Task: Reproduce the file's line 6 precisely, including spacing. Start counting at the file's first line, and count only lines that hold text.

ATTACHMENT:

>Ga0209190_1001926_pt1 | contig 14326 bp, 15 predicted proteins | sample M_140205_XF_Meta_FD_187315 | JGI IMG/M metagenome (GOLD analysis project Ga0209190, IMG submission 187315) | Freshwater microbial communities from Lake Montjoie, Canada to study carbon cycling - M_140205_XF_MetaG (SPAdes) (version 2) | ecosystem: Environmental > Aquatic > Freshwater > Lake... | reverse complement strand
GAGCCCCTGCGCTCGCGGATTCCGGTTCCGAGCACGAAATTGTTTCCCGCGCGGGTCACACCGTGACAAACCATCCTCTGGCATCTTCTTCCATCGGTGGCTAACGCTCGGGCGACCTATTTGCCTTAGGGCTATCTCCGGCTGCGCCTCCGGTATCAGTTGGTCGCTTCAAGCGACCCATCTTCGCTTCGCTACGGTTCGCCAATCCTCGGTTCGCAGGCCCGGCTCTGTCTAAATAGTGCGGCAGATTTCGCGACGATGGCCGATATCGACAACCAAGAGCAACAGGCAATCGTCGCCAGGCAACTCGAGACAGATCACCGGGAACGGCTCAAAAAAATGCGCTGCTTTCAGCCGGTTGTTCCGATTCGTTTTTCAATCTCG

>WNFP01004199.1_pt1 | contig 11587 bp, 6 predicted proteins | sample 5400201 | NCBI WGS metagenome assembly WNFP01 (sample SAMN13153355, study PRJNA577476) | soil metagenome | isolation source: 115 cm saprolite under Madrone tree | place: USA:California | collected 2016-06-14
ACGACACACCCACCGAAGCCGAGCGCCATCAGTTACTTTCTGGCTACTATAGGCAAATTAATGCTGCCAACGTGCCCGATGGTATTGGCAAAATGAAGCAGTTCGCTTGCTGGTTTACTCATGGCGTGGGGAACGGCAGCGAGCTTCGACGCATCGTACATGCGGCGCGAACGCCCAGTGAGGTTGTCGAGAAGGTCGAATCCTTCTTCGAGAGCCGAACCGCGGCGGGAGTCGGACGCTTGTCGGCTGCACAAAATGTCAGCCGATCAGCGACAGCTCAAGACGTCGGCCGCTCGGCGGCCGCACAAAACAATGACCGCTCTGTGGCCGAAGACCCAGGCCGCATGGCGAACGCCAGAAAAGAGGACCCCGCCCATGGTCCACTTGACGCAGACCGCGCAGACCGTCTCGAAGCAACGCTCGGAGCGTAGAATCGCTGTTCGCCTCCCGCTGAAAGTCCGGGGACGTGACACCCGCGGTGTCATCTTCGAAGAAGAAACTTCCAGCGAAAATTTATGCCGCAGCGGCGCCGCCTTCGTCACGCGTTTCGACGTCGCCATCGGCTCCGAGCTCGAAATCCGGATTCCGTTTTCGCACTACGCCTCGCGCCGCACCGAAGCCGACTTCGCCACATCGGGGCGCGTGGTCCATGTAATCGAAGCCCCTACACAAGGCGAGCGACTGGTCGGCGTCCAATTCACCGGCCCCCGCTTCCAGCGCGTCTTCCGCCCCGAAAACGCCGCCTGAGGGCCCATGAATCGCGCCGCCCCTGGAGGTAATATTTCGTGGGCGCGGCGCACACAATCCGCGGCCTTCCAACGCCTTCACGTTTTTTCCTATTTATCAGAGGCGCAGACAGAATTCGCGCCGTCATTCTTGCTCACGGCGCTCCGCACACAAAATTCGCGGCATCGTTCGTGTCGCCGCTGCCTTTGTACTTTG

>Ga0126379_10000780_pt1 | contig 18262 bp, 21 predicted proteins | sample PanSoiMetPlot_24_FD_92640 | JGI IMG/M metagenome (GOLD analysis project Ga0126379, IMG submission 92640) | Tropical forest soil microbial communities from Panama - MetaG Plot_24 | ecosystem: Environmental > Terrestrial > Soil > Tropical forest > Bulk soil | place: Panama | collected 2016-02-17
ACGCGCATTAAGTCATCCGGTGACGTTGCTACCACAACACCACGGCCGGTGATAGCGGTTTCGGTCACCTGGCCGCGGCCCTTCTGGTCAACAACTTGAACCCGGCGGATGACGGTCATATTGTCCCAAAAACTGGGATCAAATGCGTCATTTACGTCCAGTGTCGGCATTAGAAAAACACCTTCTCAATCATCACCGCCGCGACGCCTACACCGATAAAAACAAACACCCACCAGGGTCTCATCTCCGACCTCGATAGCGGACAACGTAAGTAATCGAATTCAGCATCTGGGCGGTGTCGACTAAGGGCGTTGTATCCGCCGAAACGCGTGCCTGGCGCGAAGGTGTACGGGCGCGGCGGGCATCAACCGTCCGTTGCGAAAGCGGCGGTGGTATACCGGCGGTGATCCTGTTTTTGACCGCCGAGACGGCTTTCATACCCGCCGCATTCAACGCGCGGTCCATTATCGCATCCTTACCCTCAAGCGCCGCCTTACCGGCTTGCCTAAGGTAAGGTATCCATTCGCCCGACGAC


ACGCGCATTAAGTCATCCGGTGACGTTGCTACCACAACACCACGGCCGGTGATAGCGGTTTCGGTCACCTGGCCGCGGCCCTTCTGGTCAACAACTTGAACCCGGCGGATGACGGTCATATTGTCCCAAAAACTGGGATCAAATGCGTCATTTACGTCCAGTGTCGGCATTAGAAAAACACCTTCTCAATCATCACCGCCGCGACGCCTACACCGATAAAAACAAACACCCACCAGGGTCTCATCTCCGACCTCGATAGCGGACAACGTAAGTAATCGAATTCAGCATCTGGGCGGTGTCGACTAAGGGCGTTGTATCCGCCGAAACGCGTGCCTGGCGCGAAGGTGTACGGGCGCGGCGGGCATCAACCGTCCGTTGCGAAAGCGGCGGTGGTATACCGGCGGTGATCCTGTTTTTGACCGCCGAGACGGCTTTCATACCCGCCGCATTCAACGCGCGGTCCATTATCGCATCCTTACCCTCAAGCGCCGCCTTACCGGCTTGCCTAAGGTAAGGTATCCATTCGCCCGACGAC